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NewsOK Q&A: Data security, cyber threats are everyone’s concern

From NewsOK / by Paula Burkes
Published: September 20, 2017
Click to see full story – Data security, cyber threats are everyone’s concern

Click to see Fred Leibrock’s attorney profile

Fred A. Leibrock is an experienced trial lawyer who has tried dozens of jury trials and has served as lead counsel in a number of significant cases involving complex, multi-jurisdiction issues.

Q: With the recent breach of Equifax, it seems that vulnerability to identity fraud is everywhere. Are there measures I can take on behalf of my company and employees to minimize risk?

A: Act now and seek professional technical assistance. Hire the right technical person or firm to help you test your systems, assess your vulnerabilities and implement your protection and recovery plans. The question isn’t whether someone will try to steal your data, but when. You need to be ready.

Q: From a legal standpoint, if my company’s data is breached, can my company be held liable for harm to employees or customers whose information may have been compromised?

A: Yes. Although this is a rapidly emerging area of the law, as a general rule an entity that is negligent in safeguarding confidential customer or employee data can be held liable as a result of a breach, or as a result of disregarding legal notice requirements after the breach. The principal question on the issue of liability is whether the entity took reasonable steps before the breach to protect the data, and after the breach to protect and notify the customers or employees. What’s reasonable is a moving target that must be determined on a case-by-case basis. However, there are few legitimate excuses in this day and age for a company to not take significant affirmative steps to safeguard electronic data.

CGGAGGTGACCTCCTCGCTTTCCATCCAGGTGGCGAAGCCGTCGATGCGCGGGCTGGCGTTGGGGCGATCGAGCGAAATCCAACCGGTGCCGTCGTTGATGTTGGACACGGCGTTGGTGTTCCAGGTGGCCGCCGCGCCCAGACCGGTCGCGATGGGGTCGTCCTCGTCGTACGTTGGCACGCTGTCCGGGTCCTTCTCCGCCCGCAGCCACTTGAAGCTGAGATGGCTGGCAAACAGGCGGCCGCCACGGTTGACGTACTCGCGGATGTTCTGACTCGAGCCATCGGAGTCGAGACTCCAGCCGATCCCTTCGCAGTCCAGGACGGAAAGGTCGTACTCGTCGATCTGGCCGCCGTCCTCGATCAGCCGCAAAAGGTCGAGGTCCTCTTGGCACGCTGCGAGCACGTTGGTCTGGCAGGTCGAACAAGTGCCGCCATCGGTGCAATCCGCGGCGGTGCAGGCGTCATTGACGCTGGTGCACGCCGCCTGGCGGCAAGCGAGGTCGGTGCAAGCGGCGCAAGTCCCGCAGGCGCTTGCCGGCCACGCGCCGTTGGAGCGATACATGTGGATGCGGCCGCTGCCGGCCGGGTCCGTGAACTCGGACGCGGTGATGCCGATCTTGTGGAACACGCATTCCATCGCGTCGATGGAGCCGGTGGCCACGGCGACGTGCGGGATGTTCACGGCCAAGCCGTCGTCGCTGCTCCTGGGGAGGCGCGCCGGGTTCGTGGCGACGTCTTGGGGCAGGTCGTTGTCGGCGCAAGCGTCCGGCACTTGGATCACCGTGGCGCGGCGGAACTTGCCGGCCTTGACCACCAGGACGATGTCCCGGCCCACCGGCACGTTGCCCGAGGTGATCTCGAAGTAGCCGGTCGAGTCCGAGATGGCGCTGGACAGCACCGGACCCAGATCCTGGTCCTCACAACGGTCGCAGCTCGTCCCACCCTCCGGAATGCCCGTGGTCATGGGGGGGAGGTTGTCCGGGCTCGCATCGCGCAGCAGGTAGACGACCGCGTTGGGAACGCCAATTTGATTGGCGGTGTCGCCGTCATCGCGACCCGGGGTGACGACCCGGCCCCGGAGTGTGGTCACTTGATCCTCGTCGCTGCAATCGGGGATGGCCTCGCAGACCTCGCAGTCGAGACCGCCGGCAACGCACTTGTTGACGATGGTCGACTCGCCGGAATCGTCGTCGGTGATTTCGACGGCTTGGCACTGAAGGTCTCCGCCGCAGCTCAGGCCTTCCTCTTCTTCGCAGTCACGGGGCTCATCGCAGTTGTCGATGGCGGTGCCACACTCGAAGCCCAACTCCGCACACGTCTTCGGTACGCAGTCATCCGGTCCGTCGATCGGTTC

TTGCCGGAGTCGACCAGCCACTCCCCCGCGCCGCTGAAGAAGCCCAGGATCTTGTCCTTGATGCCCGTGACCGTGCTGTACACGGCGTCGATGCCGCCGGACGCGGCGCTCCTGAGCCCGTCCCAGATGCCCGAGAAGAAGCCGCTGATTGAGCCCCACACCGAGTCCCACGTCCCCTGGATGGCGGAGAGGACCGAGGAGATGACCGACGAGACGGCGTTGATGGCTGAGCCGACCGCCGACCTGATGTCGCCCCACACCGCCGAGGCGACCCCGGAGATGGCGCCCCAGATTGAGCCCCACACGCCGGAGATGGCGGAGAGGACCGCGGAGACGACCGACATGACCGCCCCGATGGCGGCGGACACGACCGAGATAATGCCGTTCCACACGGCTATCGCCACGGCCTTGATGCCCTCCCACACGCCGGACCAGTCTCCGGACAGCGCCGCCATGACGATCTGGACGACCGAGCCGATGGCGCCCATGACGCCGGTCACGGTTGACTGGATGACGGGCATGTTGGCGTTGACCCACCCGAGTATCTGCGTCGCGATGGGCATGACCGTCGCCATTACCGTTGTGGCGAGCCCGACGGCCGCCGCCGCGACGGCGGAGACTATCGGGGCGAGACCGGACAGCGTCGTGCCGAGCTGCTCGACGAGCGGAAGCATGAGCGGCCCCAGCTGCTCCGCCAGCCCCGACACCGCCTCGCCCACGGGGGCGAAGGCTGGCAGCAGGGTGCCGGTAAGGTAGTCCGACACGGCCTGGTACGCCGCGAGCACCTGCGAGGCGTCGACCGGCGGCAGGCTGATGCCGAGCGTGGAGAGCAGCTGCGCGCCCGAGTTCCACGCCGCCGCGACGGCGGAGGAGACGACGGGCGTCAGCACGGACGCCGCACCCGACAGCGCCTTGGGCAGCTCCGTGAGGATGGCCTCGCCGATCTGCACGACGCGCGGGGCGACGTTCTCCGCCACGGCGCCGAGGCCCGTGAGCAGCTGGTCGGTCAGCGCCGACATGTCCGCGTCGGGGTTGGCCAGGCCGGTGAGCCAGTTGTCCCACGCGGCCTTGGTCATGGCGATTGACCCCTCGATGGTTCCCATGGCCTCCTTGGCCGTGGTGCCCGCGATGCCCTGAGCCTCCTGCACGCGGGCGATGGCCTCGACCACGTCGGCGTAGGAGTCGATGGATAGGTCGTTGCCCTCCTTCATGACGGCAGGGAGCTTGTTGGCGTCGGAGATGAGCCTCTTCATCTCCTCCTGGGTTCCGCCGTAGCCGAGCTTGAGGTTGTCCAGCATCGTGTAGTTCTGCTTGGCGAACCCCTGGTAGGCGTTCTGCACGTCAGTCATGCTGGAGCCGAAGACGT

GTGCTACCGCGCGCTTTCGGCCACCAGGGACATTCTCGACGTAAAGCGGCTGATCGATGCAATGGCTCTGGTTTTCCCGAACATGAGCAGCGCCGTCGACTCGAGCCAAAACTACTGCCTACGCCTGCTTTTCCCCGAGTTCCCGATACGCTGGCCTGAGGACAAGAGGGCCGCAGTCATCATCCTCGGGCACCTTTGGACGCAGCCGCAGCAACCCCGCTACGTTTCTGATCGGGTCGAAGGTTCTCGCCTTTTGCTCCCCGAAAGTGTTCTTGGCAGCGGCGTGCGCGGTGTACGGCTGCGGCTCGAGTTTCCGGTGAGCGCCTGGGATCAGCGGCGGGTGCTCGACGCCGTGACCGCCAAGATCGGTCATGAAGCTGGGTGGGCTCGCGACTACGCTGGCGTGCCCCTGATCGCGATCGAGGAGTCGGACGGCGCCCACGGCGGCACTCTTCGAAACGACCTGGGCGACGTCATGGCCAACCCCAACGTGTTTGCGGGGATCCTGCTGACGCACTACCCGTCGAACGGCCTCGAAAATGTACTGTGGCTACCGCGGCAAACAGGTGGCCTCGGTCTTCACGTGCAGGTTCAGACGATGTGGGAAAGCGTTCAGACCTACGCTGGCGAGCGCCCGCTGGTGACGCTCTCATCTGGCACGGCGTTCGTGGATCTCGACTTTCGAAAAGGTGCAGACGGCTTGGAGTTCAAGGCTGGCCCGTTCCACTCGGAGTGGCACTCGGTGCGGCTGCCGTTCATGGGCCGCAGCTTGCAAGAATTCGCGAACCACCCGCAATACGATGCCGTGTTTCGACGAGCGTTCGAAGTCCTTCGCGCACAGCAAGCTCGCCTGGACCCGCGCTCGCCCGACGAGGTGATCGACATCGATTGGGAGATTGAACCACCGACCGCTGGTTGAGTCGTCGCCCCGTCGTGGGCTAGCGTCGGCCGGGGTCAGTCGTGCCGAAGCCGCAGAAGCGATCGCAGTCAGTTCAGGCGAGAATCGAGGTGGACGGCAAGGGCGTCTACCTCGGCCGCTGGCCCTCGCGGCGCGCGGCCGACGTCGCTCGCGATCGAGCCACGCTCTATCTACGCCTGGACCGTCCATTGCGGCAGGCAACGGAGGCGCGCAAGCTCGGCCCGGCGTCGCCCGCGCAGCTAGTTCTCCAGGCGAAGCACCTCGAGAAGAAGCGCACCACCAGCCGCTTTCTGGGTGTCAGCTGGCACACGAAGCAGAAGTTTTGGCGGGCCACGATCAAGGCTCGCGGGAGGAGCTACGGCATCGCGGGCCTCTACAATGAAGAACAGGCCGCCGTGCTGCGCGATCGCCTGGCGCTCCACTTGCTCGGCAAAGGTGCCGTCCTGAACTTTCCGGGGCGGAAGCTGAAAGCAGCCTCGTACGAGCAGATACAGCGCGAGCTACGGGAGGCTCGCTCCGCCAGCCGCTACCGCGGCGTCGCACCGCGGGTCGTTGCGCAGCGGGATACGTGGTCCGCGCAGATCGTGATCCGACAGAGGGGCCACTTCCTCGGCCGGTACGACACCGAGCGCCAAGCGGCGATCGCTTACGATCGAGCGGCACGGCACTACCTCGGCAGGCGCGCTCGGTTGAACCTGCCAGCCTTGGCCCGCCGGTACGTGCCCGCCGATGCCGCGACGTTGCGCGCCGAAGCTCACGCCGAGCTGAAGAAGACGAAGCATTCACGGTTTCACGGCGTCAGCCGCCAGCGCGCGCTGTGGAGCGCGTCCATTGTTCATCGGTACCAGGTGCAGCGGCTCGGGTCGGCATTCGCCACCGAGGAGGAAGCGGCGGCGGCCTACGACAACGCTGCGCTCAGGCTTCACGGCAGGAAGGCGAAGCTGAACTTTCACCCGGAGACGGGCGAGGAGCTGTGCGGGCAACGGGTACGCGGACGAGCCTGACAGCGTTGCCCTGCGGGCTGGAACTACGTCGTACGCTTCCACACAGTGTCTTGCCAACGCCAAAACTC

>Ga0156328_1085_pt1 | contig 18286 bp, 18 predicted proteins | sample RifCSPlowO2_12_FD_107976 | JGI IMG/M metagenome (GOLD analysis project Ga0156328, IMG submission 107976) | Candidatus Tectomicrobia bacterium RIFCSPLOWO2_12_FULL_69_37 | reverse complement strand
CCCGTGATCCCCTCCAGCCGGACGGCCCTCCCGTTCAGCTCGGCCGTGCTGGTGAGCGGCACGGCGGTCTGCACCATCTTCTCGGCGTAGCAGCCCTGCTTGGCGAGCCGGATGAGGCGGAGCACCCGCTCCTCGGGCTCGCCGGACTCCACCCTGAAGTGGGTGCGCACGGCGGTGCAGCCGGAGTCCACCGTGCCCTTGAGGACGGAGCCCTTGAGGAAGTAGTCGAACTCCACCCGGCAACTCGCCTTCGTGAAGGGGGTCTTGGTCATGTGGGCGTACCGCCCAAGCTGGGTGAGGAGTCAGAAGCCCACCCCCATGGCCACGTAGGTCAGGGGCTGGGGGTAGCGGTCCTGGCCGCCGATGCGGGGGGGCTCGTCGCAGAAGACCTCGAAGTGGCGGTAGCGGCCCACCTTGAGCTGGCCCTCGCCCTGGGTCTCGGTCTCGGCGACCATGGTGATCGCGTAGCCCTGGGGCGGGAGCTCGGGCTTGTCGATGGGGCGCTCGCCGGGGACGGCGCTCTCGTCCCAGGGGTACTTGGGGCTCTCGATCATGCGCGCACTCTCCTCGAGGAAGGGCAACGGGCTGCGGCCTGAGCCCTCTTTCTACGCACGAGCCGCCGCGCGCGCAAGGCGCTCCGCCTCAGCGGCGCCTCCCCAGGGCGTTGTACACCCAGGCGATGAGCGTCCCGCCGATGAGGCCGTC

Q: What are some of the bigger mistakes that companies make when it comes to protecting their data?

A: According to the Federal Trade Commission, the principal unreasonable practices that result in data breaches include weak password policies, lack of encryption, broad dissemination of administrative passwords, and lack of security between systems with sensitive data and other computers inside and outside the network.

Q: What measures can I take to protect my company from a data breach?